In the final run up to Christmas we are unable to take orders to finish any more bowls, however, the last post date is the 21st Dec, and if we have a bowl already made and available we can send it out to you. Don’t hesitate to ask.
Good to see John & Faith Singh again. The Singhs were most generous hosts who looked after me & Jigisha Patel when we stayed on their Anoki Farm in Jaipur, as part of the British Council (BC) research project back in 2006. This whole amazing experience was pre blogging (hence a much longer than usual post today) and the effects on my work after being immersed in a culture that is full of complex, beautiful, colourful pattern was profound.
Part two of the project was Indian Designer Jigisha Patel travelling to Rosedale to collaborate with us on a piece for the BC. Jigisha is an amazing designer who has successfully sold her felt rugs into Habitat and her Bandhanhi Scarves into the V&A Museum Shop. The piece we made together, commissioned by the British Council for the winner of Indias Creative Future is still one of my favorites.
Priya Patil, fashion/accessory designer from Mumbai received the bowl and was announced Winner & India’s Creative Future 2007.
Last nights visual and musical feast brought back many memories, not least John Singh’s mission to collect music and listen to Rajasthan Musicians.
Richard Lamming has been cutting some large pieces for us. He is a master cutter, the phrase “master’ is somewhat over used these days and in this context it is quite correct. Richard Lamming is a true master of his craft.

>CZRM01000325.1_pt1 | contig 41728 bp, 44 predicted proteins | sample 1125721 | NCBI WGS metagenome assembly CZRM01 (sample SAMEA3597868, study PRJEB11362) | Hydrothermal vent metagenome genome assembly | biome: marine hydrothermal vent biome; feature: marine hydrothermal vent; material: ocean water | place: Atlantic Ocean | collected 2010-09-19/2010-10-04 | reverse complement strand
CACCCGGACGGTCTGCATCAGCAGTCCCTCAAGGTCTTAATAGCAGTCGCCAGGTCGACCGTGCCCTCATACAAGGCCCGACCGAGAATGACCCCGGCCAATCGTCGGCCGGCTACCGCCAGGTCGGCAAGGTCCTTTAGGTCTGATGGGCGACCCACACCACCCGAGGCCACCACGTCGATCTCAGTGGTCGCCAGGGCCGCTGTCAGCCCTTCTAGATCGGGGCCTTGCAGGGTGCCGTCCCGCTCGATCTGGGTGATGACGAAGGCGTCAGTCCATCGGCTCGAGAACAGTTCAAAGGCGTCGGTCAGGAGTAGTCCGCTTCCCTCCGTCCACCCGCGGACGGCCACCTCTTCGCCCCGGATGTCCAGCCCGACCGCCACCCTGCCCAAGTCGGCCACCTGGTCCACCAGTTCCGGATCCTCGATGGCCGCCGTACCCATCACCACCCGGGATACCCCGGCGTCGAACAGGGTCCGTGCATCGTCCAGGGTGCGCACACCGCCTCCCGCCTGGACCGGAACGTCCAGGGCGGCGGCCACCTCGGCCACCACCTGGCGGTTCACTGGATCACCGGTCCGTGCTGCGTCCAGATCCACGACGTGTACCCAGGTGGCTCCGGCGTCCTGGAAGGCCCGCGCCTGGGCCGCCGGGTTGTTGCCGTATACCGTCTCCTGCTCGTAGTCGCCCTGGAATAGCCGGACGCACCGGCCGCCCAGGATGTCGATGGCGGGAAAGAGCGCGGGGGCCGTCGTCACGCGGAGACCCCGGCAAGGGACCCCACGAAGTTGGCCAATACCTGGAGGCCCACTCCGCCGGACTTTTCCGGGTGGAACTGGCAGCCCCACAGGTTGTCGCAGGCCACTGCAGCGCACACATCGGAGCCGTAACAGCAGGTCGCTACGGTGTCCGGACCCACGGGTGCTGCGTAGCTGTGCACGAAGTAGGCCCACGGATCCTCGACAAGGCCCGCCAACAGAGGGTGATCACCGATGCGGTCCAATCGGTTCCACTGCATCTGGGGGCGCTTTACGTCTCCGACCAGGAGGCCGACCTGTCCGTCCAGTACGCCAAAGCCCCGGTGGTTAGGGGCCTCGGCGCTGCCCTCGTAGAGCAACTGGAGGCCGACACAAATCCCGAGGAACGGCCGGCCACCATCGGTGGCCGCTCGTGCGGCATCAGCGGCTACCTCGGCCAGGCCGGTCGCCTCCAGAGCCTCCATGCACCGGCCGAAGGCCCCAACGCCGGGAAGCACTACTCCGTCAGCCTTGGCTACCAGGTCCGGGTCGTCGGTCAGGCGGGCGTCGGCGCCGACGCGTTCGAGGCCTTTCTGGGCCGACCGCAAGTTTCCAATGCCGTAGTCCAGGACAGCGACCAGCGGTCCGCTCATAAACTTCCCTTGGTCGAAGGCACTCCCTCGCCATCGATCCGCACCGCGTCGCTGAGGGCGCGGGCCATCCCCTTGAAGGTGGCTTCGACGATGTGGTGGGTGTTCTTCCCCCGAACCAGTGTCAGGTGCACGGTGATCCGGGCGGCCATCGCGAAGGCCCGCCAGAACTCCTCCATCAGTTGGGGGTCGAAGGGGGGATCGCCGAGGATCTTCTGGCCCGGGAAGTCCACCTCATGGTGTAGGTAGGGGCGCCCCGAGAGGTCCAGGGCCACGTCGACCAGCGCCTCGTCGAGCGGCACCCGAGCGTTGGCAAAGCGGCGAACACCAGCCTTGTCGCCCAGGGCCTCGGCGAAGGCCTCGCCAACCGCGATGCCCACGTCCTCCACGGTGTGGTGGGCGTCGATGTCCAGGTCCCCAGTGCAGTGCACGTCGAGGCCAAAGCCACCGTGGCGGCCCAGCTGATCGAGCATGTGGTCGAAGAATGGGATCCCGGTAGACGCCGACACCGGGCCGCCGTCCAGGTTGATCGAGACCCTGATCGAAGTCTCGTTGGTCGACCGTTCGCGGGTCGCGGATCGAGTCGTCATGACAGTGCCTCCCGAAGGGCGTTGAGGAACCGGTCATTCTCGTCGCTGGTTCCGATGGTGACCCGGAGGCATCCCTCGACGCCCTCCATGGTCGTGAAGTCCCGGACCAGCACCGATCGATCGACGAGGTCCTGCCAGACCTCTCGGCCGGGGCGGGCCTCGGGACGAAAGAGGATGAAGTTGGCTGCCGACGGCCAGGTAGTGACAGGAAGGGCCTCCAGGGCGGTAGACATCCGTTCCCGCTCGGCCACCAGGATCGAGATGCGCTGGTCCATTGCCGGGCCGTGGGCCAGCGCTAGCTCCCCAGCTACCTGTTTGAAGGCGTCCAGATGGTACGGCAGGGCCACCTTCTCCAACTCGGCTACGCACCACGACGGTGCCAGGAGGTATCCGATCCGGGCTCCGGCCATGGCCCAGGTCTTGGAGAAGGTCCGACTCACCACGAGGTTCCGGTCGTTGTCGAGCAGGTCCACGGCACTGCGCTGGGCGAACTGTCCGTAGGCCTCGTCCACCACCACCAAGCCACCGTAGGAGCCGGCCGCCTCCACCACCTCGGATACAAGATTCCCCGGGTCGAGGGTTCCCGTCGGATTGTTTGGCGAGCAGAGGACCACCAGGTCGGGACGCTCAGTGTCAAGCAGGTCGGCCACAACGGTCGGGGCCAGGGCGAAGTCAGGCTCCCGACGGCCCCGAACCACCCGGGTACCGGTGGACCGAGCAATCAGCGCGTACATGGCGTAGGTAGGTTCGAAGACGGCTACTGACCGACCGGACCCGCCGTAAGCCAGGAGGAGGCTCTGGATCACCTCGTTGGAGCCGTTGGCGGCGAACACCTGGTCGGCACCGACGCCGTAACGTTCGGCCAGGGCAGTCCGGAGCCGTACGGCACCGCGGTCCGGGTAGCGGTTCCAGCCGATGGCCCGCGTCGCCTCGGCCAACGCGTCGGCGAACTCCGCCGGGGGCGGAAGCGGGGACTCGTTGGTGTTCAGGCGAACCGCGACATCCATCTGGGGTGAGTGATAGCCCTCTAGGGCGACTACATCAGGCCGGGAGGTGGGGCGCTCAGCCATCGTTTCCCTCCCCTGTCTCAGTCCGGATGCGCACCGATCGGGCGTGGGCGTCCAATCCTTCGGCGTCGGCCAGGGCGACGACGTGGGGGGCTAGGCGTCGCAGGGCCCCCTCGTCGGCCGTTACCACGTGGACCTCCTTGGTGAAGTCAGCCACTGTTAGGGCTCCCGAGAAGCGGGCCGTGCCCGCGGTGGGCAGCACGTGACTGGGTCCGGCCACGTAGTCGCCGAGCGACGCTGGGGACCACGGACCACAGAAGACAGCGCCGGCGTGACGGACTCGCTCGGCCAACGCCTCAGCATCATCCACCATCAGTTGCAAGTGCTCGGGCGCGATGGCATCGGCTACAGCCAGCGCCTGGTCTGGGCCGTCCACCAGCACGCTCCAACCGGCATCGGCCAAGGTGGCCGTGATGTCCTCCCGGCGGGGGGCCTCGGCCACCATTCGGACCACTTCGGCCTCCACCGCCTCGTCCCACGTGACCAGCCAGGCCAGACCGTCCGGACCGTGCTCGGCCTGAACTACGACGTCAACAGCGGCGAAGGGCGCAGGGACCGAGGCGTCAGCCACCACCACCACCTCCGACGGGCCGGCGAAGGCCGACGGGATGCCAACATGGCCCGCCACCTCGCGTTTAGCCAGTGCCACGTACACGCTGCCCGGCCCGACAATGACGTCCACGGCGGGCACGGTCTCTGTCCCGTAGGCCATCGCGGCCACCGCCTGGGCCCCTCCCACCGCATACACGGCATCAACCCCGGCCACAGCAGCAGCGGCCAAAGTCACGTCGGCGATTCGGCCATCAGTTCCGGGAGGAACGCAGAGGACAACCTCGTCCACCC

Had a sneek peek at the Portland Vase blanks made by the team of skilled makers at Ruskin Glass Centre, and the work in progres. The original Portland Vase dates back to AD 5 – 25 and according to the British Museum in London it is the most famous cameo-glass vessel from antiquity.
Have a look at the link below to see the many Stourbridge crafts people involved in he project.
“The ‘Stourbridge Twenty Twelve Portland Vase’, will see a replica of one of the most important pieces of glass in history; The Portland Vase. It will be one of the most poignant displays of modern day skill and talent to come out of Stourbridge’s internationally renowned Glass Quarter in many years. What makes the project even more significant as it will be in celebration of 400 years of glassmaking in Stourbridge”.
The original vase inspired a 19th century competition to duplicate its cameo-work in glass, with a £1000 prize to anyone who could achieve that feat. Taking three years, Stourbridge glass maker Philip Pargeter made a copy and John Northwood engraved it, to win the prize. This copy is in the Corning Museum of Glass in Corning, New York.”
Spent the weekend at the Ruskin Glass Centre in Stourbridge with glass cutter Richard Lamming. The centre has recently enjoyed a face lift and is a striking building inside & out. Their web site, linked above shows the full range of their facilities and latest news. The building houses artists workshops a hot shop and a cafe. The site is also home to the British Glass Biennale, and the next Biennale is August 2012.